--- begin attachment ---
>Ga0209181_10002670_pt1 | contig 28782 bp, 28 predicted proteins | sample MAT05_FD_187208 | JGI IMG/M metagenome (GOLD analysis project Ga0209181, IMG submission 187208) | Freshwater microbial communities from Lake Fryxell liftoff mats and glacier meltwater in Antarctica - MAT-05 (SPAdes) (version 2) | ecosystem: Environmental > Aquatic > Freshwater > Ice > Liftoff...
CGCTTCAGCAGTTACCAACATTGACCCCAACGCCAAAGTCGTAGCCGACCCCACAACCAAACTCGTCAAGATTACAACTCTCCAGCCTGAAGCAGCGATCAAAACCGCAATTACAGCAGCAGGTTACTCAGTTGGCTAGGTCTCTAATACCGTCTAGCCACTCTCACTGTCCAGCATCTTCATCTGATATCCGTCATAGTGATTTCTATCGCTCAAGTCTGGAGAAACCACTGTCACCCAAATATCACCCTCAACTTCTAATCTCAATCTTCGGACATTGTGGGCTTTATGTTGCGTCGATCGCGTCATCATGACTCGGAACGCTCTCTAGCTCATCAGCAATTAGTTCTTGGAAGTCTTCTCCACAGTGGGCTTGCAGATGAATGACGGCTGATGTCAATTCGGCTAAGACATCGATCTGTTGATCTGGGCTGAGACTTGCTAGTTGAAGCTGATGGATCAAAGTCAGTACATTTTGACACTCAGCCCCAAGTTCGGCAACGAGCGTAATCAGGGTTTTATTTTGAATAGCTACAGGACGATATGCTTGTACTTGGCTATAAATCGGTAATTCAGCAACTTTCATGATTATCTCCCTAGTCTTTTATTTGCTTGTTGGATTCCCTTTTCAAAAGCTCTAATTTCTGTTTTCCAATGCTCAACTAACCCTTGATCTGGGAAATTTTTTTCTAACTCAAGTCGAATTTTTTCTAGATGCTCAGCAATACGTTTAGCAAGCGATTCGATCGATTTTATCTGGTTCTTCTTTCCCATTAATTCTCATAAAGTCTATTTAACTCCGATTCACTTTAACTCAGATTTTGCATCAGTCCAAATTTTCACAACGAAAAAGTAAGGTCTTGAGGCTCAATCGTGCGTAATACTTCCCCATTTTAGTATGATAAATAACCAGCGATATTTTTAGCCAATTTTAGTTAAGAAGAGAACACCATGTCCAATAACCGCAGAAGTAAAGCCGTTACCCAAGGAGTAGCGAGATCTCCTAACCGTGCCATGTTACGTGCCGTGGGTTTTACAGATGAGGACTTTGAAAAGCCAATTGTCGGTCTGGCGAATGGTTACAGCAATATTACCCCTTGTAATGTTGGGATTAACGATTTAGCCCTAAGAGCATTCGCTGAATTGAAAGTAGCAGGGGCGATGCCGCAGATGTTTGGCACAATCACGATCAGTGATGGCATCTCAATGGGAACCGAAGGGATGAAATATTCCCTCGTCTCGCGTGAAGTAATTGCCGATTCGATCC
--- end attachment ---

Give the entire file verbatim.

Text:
>Ga0209181_10002670_pt1 | contig 28782 bp, 28 predicted proteins | sample MAT05_FD_187208 | JGI IMG/M metagenome (GOLD analysis project Ga0209181, IMG submission 187208) | Freshwater microbial communities from Lake Fryxell liftoff mats and glacier meltwater in Antarctica - MAT-05 (SPAdes) (version 2) | ecosystem: Environmental > Aquatic > Freshwater > Ice > Liftoff...
CGCTTCAGCAGTTACCAACATTGACCCCAACGCCAAAGTCGTAGCCGACCCCACAACCAAACTCGTCAAGATTACAACTCTCCAGCCTGAAGCAGCGATCAAAACCGCAATTACAGCAGCAGGTTACTCAGTTGGCTAGGTCTCTAATACCGTCTAGCCACTCTCACTGTCCAGCATCTTCATCTGATATCCGTCATAGTGATTTCTATCGCTCAAGTCTGGAGAAACCACTGTCACCCAAATATCACCCTCAACTTCTAATCTCAATCTTCGGACATTGTGGGCTTTATGTTGCGTCGATCGCGTCATCATGACTCGGAACGCTCTCTAGCTCATCAGCAATTAGTTCTTGGAAGTCTTCTCCACAGTGGGCTTGCAGATGAATGACGGCTGATGTCAATTCGGCTAAGACATCGATCTGTTGATCTGGGCTGAGACTTGCTAGTTGAAGCTGATGGATCAAAGTCAGTACATTTTGACACTCAGCCCCAAGTTCGGCAACGAGCGTAATCAGGGTTTTATTTTGAATAGCTACAGGACGATATGCTTGTACTTGGCTATAAATCGGTAATTCAGCAACTTTCATGATTATCTCCCTAGTCTTTTATTTGCTTGTTGGATTCCCTTTTCAAAAGCTCTAATTTCTGTTTTCCAATGCTCAACTAACCCTTGATCTGGGAAATTTTTTTCTAACTCAAGTCGAATTTTTTCTAGATGCTCAGCAATACGTTTAGCAAGCGATTCGATCGATTTTATCTGGTTCTTCTTTCCCATTAATTCTCATAAAGTCTATTTAACTCCGATTCACTTTAACTCAGATTTTGCATCAGTCCAAATTTTCACAACGAAAAAGTAAGGTCTTGAGGCTCAATCGTGCGTAATACTTCCCCATTTTAGTATGATAAATAACCAGCGATATTTTTAGCCAATTTTAGTTAAGAAGAGAACACCATGTCCAATAACCGCAGAAGTAAAGCCGTTACCCAAGGAGTAGCGAGATCTCCTAACCGTGCCATGTTACGTGCCGTGGGTTTTACAGATGAGGACTTTGAAAAGCCAATTGTCGGTCTGGCGAATGGTTACAGCAATATTACCCCTTGTAATGTTGGGATTAACGATTTAGCCCTAAGAGCATTCGCTGAATTGAAAGTAGCAGGGGCGATGCCGCAGATGTTTGGCACAATCACGATCAGTGATGGCATCTCAATGGGAACCGAAGGGATGAAATATTCCCTCGTCTCGCGTGAAGTAATTGCCGATTCGATCC